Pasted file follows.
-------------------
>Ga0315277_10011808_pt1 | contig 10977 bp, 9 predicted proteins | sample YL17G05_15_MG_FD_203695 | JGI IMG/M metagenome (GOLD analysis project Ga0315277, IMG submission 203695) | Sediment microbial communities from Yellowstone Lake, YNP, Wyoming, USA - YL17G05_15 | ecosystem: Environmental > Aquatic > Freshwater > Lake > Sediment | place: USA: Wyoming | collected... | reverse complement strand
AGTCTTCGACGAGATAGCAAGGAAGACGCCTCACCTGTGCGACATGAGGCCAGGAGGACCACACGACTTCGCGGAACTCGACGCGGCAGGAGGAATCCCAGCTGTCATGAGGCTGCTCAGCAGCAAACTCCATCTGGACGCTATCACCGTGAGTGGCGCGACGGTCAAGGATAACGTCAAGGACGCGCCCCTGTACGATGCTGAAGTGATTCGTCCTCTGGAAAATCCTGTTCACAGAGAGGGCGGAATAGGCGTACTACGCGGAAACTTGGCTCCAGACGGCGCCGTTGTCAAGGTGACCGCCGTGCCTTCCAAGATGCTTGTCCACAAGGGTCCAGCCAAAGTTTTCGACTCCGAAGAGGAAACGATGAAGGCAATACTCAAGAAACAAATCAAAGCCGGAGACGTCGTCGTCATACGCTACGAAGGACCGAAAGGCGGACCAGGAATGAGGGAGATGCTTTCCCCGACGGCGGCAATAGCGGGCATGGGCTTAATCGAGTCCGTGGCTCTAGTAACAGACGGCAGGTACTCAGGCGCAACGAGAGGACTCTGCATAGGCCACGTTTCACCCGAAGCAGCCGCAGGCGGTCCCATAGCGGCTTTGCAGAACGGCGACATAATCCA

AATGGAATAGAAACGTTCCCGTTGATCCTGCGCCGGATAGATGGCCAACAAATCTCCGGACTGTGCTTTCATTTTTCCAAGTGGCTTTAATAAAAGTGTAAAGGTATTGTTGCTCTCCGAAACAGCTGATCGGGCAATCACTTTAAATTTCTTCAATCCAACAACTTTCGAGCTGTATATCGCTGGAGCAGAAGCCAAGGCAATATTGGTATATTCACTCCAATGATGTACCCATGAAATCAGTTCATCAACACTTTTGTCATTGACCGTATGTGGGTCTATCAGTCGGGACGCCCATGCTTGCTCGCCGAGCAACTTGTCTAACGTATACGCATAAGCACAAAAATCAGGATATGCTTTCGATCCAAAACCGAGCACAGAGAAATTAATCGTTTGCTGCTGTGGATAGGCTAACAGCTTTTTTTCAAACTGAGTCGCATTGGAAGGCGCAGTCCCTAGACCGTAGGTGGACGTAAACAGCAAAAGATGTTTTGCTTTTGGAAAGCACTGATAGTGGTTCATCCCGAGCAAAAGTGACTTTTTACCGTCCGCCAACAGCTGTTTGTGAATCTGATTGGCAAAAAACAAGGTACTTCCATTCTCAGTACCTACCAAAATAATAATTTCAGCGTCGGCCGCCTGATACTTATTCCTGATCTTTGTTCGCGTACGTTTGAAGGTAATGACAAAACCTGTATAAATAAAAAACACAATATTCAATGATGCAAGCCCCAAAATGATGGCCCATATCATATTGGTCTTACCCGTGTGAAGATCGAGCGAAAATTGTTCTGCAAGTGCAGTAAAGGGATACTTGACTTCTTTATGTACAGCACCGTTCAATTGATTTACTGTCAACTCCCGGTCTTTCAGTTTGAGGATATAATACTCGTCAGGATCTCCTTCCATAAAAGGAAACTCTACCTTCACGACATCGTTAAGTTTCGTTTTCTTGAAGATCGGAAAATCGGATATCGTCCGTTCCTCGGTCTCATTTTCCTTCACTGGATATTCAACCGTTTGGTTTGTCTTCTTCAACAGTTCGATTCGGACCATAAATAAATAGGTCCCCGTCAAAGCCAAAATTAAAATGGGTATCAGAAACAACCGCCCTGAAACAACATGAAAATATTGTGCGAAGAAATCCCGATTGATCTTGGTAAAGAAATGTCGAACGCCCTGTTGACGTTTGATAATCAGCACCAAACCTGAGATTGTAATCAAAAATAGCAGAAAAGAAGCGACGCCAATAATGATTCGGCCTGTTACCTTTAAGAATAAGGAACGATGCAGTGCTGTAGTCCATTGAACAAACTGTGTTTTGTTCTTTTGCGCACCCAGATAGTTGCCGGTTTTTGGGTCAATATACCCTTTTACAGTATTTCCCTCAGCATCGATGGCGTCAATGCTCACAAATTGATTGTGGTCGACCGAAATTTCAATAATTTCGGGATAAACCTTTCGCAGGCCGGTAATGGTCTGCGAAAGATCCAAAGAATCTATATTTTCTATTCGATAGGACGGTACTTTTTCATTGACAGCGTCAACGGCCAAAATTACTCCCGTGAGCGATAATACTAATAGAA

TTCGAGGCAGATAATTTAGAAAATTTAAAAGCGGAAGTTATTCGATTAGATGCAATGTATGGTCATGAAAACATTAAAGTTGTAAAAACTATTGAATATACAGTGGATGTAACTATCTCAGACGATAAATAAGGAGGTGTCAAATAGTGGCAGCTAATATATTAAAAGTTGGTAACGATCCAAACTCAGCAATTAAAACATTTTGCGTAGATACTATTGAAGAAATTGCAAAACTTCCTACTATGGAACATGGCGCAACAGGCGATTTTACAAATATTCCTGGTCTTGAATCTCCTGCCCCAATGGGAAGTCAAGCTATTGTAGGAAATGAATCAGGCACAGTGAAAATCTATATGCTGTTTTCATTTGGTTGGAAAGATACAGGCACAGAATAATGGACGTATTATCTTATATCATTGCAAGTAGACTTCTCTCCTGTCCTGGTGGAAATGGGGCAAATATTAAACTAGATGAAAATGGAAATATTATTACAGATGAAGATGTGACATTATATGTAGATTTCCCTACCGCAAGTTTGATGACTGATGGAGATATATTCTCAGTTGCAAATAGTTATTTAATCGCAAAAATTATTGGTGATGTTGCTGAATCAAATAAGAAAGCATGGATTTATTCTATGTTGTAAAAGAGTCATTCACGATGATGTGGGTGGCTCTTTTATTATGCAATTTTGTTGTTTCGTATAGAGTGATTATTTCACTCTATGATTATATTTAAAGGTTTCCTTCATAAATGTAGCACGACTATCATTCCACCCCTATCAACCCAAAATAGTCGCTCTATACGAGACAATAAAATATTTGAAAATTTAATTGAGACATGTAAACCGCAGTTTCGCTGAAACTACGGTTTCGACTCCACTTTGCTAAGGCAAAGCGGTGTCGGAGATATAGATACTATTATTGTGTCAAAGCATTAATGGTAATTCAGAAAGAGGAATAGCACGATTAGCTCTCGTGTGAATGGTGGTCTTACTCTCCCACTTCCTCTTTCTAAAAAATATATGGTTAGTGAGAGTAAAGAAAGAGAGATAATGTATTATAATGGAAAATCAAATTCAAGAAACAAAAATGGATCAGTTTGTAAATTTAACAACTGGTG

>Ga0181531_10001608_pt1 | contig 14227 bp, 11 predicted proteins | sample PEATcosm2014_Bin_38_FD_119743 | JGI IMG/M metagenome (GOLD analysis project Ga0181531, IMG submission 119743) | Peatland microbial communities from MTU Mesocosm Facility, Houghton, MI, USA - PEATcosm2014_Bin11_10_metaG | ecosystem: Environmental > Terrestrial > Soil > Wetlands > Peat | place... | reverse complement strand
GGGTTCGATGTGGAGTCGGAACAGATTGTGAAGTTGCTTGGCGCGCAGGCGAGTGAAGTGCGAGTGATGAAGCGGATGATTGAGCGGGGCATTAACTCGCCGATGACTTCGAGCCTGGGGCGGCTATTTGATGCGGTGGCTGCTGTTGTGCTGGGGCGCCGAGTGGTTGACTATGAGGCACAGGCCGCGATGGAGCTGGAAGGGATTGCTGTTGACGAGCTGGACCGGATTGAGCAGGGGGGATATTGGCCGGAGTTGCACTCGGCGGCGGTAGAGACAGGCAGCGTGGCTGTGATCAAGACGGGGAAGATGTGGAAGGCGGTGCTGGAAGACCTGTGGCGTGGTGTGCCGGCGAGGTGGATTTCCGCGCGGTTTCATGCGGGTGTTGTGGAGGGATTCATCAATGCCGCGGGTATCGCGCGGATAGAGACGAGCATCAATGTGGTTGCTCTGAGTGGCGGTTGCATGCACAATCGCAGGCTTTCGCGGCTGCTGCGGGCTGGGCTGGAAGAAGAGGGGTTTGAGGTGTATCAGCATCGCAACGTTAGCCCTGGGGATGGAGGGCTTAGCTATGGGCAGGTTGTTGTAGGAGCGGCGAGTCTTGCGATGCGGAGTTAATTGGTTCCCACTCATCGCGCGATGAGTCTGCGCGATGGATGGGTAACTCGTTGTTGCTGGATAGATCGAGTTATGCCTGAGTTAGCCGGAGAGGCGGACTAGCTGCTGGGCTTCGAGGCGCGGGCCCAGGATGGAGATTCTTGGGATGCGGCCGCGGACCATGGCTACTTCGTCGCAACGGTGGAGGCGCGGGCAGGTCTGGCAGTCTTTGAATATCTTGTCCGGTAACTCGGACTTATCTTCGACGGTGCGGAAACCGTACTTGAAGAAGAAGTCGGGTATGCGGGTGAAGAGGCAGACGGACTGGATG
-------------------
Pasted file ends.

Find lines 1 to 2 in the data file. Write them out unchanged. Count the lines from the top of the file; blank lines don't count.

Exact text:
>Ga0315277_10011808_pt1 | contig 10977 bp, 9 predicted proteins | sample YL17G05_15_MG_FD_203695 | JGI IMG/M metagenome (GOLD analysis project Ga0315277, IMG submission 203695) | Sediment microbial communities from Yellowstone Lake, YNP, Wyoming, USA - YL17G05_15 | ecosystem: Environmental > Aquatic > Freshwater > Lake > Sediment | place: USA: Wyoming | collected... | reverse complement strand
AGTCTTCGACGAGATAGCAAGGAAGACGCCTCACCTGTGCGACATGAGGCCAGGAGGACCACACGACTTCGCGGAACTCGACGCGGCAGGAGGAATCCCAGCTGTCATGAGGCTGCTCAGCAGCAAACTCCATCTGGACGCTATCACCGTGAGTGGCGCGACGGTCAAGGATAACGTCAAGGACGCGCCCCTGTACGATGCTGAAGTGATTCGTCCTCTGGAAAATCCTGTTCACAGAGAGGGCGGAATAGGCGTACTACGCGGAAACTTGGCTCCAGACGGCGCCGTTGTCAAGGTGACCGCCGTGCCTTCCAAGATGCTTGTCCACAAGGGTCCAGCCAAAGTTTTCGACTCCGAAGAGGAAACGATGAAGGCAATACTCAAGAAACAAATCAAAGCCGGAGACGTCGTCGTCATACGCTACGAAGGACCGAAAGGCGGACCAGGAATGAGGGAGATGCTTTCCCCGACGGCGGCAATAGCGGGCATGGGCTTAATCGAGTCCGTGGCTCTAGTAACAGACGGCAGGTACTCAGGCGCAACGAGAGGACTCTGCATAGGCCACGTTTCACCCGAAGCAGCCGCAGGCGGTCCCATAGCGGCTTTGCAGAACGGCGACATAATCCA